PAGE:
Paragraph on Motion Pictures!
The motion pictures today are exerting great influence upon public opinion. Many of the fashions and fads today can be traced to examples set by Bombay—the Hollywood of India.
Motion picture is an effective medium in changing opinions and an excellent medium for propaganda. The audience is a captive one and cannot simply “turn the dial” to escape the propaganda.
The payment of an admission fee tends to commit the viewer to pay attention. Watching the picture requires one’s full attention. There is pin- drop silence in the hall. All are attentive to what goes on the curtain. There are no distractions from the family or visitors.
The medium consisting of sound and pictures is easily understandable and highly dramatic. Various studies carried to find the effects of motion pictures reveal that it has effectively changed the attitudes and behaviour of the people.
The effectiveness of the movies in controlling the attitudes and behaviour of millions of people is attributed to three main causes:
i. Movie-goers are relaxed and unaware that they are being affected by ideas and values,
ii. People put themselves in the part of the leading characters, accepting unconsciously the attitudes implicit in the role.
iii. Troubled individuals searching for solution to their problems often consciously or unconsciously adopt the implicit movie answers to their own problems.
In India about 400 feature films are produced in a year. The number is constantly going up. If a survey is made of the themes of films it would be found that they are devoted to love, crime or sex. The film industry lives in a dream world of unreality and presents a stereotyped and oversimplified picture of characters and themes.
The industry offers “little that is much better than the glittering toy for an imbecile giant.” It highly misrepresents life in India. It presents a totally unreal picture of Indian culture. A criticism of the theme of the Indian films has often been made on the ground that they depict little that is instructive and healthy they present too much sex and love and crime for a balanced diet for children. They are overwhelmingly deficient as far as culture or education is concerned. Their aim is mainly entertainment rather than education.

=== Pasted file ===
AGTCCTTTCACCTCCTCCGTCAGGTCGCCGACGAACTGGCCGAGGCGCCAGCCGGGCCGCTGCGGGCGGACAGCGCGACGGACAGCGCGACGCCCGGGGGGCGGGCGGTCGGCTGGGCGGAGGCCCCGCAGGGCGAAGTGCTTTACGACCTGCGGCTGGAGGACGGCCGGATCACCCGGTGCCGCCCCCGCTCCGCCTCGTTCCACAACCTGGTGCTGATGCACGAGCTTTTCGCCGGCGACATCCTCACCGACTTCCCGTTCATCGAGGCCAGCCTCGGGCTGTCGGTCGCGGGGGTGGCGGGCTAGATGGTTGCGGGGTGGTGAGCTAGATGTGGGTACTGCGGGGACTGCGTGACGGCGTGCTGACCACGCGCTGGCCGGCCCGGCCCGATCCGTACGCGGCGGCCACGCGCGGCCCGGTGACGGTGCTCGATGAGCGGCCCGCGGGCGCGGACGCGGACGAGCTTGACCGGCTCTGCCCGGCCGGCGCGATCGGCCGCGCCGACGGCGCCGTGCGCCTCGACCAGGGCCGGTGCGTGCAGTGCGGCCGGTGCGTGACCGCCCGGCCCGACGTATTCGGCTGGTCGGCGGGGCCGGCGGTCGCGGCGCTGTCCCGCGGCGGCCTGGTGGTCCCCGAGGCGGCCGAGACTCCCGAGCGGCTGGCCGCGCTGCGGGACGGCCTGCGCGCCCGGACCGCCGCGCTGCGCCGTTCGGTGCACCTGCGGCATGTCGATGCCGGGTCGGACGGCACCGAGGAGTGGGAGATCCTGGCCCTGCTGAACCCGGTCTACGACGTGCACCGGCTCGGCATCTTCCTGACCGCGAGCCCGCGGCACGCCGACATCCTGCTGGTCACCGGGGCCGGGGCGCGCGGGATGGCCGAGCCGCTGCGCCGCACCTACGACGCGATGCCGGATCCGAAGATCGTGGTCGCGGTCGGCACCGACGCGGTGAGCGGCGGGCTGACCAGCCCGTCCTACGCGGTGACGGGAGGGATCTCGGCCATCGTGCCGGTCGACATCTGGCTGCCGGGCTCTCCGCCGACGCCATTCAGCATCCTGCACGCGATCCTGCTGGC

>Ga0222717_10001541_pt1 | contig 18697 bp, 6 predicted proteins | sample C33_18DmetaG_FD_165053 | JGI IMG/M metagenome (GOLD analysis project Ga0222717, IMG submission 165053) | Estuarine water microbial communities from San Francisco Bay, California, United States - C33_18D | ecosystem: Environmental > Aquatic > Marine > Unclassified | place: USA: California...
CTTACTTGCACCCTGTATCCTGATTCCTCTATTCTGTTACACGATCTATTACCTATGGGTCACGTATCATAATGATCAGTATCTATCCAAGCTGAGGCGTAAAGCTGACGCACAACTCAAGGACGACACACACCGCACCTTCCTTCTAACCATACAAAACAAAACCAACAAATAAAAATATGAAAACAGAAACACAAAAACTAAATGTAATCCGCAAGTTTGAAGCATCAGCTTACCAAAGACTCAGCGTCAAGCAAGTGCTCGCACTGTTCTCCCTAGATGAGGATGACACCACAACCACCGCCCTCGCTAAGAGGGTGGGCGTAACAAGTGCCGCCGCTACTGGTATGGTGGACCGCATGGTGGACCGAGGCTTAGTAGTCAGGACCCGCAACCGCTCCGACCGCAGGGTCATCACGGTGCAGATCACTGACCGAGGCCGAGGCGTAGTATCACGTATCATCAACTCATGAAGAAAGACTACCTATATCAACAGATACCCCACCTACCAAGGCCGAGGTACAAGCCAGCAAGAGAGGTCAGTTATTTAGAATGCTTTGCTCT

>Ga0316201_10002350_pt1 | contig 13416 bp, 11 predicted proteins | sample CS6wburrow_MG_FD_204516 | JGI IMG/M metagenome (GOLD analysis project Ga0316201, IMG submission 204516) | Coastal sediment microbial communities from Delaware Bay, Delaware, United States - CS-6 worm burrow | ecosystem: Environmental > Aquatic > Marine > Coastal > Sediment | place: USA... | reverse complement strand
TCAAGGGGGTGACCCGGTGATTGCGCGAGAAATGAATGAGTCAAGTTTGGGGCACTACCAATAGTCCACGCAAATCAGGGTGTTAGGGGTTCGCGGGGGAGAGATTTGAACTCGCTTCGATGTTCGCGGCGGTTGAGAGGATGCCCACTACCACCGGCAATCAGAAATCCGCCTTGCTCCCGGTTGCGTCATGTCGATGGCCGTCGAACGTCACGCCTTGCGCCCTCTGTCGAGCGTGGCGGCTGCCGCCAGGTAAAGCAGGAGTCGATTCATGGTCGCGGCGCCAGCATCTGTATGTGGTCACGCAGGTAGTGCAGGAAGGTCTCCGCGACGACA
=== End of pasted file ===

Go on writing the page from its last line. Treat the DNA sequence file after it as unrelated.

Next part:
The film industry is a big business. The main goal of the entire industry, from the producer down to the exhibitor, is to make money. It follows the lines of the most profitable form of business-organisation and gives to the public what it wants and that what the public wants is amusement. The producers, therefore, say they are not at fault, the fault lies with the audience which determines the box-office receipts.
But even if it be accepted that the aim of films is entertainment, it can be said that public tastes can be improved and entertainment can also be instructive and meaningful. The films which have won international and state awards are the ones which dealt with social problems in a thoughtful and sensible manner.
The difficulties of the film industry are understandable. The cost of film producing is very high and to meet the cost the film must attract larger audiences and in order to be so able it should carry a theme which will please everyone. This search for the all purpose film tends to lower the cultural standards.
A serious type motion picture fails at the box. However, if serious and constant efforts are made better movies will raise the movie goer’s taste in the long run. If he is subjected to enough picture above his emotional level, that level will rise. His taste can improve, and the screen can improve too, slowly but surely.